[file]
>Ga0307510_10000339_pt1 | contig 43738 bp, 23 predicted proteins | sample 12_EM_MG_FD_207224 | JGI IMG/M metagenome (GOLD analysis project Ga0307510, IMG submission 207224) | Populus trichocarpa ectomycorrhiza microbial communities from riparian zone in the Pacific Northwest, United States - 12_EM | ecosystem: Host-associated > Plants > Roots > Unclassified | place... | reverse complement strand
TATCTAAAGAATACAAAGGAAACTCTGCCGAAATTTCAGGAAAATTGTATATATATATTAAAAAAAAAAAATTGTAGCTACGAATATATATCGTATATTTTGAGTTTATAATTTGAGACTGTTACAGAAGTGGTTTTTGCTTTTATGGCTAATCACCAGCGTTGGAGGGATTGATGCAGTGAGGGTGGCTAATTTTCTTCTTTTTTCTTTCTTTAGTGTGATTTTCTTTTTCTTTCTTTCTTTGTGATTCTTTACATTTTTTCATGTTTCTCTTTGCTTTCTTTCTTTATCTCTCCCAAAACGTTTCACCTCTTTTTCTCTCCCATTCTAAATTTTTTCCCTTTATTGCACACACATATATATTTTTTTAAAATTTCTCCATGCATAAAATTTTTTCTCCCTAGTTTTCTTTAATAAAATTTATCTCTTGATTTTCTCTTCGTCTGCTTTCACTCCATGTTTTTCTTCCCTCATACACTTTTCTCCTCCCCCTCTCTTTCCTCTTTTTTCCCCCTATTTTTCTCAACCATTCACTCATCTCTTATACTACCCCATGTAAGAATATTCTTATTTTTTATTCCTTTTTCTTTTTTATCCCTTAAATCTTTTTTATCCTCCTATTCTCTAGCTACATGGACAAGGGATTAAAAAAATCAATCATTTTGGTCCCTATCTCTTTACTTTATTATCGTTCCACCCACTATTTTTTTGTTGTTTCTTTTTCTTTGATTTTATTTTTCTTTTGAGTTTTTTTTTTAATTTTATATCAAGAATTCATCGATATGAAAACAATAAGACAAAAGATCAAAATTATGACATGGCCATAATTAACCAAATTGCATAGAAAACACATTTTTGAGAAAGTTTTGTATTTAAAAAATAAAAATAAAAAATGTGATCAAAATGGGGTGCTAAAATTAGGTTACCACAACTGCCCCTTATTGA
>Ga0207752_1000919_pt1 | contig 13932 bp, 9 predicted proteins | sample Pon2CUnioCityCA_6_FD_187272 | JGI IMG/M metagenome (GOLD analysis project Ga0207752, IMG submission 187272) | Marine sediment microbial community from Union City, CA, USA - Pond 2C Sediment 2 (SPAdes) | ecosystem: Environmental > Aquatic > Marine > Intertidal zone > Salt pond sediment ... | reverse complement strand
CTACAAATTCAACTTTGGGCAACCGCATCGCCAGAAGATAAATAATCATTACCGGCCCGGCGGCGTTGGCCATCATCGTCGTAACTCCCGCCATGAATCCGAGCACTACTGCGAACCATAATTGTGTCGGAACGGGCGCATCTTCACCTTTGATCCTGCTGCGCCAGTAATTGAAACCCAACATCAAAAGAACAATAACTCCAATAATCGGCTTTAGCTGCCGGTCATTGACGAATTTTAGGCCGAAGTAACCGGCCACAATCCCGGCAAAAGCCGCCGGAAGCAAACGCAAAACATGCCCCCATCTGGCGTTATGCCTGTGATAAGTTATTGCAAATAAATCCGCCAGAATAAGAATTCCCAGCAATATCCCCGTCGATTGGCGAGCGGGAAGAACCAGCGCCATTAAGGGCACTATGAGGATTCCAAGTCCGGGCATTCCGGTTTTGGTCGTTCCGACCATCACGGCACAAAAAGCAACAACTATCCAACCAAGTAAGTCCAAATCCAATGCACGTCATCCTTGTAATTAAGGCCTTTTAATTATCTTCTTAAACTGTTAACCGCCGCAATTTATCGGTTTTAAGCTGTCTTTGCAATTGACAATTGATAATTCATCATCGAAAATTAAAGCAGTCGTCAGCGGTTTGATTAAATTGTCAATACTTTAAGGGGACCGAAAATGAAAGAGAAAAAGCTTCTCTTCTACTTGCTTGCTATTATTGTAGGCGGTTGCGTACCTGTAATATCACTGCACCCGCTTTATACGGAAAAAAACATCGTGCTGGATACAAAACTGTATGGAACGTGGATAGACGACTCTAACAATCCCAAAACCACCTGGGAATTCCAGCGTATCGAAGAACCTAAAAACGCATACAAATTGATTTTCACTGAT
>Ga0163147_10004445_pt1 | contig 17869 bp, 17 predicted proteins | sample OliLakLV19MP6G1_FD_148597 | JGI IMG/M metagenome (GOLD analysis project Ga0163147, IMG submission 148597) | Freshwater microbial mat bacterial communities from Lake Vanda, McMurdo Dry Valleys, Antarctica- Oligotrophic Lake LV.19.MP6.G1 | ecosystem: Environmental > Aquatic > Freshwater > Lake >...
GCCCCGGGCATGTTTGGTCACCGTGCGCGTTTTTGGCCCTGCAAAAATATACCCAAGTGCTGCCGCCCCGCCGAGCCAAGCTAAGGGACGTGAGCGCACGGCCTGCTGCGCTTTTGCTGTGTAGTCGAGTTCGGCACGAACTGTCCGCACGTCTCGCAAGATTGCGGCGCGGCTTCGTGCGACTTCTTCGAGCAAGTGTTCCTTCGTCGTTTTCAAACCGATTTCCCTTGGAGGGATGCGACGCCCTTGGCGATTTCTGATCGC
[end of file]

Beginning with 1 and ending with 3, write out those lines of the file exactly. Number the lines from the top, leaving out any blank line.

>Ga0307510_10000339_pt1 | contig 43738 bp, 23 predicted proteins | sample 12_EM_MG_FD_207224 | JGI IMG/M metagenome (GOLD analysis project Ga0307510, IMG submission 207224) | Populus trichocarpa ectomycorrhiza microbial communities from riparian zone in the Pacific Northwest, United States - 12_EM | ecosystem: Host-associated > Plants > Roots > Unclassified | place... | reverse complement strand
TATCTAAAGAATACAAAGGAAACTCTGCCGAAATTTCAGGAAAATTGTATATATATATTAAAAAAAAAAAATTGTAGCTACGAATATATATCGTATATTTTGAGTTTATAATTTGAGACTGTTACAGAAGTGGTTTTTGCTTTTATGGCTAATCACCAGCGTTGGAGGGATTGATGCAGTGAGGGTGGCTAATTTTCTTCTTTTTTCTTTCTTTAGTGTGATTTTCTTTTTCTTTCTTTCTTTGTGATTCTTTACATTTTTTCATGTTTCTCTTTGCTTTCTTTCTTTATCTCTCCCAAAACGTTTCACCTCTTTTTCTCTCCCATTCTAAATTTTTTCCCTTTATTGCACACACATATATATTTTTTTAAAATTTCTCCATGCATAAAATTTTTTCTCCCTAGTTTTCTTTAATAAAATTTATCTCTTGATTTTCTCTTCGTCTGCTTTCACTCCATGTTTTTCTTCCCTCATACACTTTTCTCCTCCCCCTCTCTTTCCTCTTTTTTCCCCCTATTTTTCTCAACCATTCACTCATCTCTTATACTACCCCATGTAAGAATATTCTTATTTTTTATTCCTTTTTCTTTTTTATCCCTTAAATCTTTTTTATCCTCCTATTCTCTAGCTACATGGACAAGGGATTAAAAAAATCAATCATTTTGGTCCCTATCTCTTTACTTTATTATCGTTCCACCCACTATTTTTTTGTTGTTTCTTTTTCTTTGATTTTATTTTTCTTTTGAGTTTTTTTTTTAATTTTATATCAAGAATTCATCGATATGAAAACAATAAGACAAAAGATCAAAATTATGACATGGCCATAATTAACCAAATTGCATAGAAAACACATTTTTGAGAAAGTTTTGTATTTAAAAAATAAAAATAAAAAATGTGATCAAAATGGGGTGCTAAAATTAGGTTACCACAACTGCCCCTTATTGA
>Ga0207752_1000919_pt1 | contig 13932 bp, 9 predicted proteins | sample Pon2CUnioCityCA_6_FD_187272 | JGI IMG/M metagenome (GOLD analysis project Ga0207752, IMG submission 187272) | Marine sediment microbial community from Union City, CA, USA - Pond 2C Sediment 2 (SPAdes) | ecosystem: Environmental > Aquatic > Marine > Intertidal zone > Salt pond sediment ... | reverse complement strand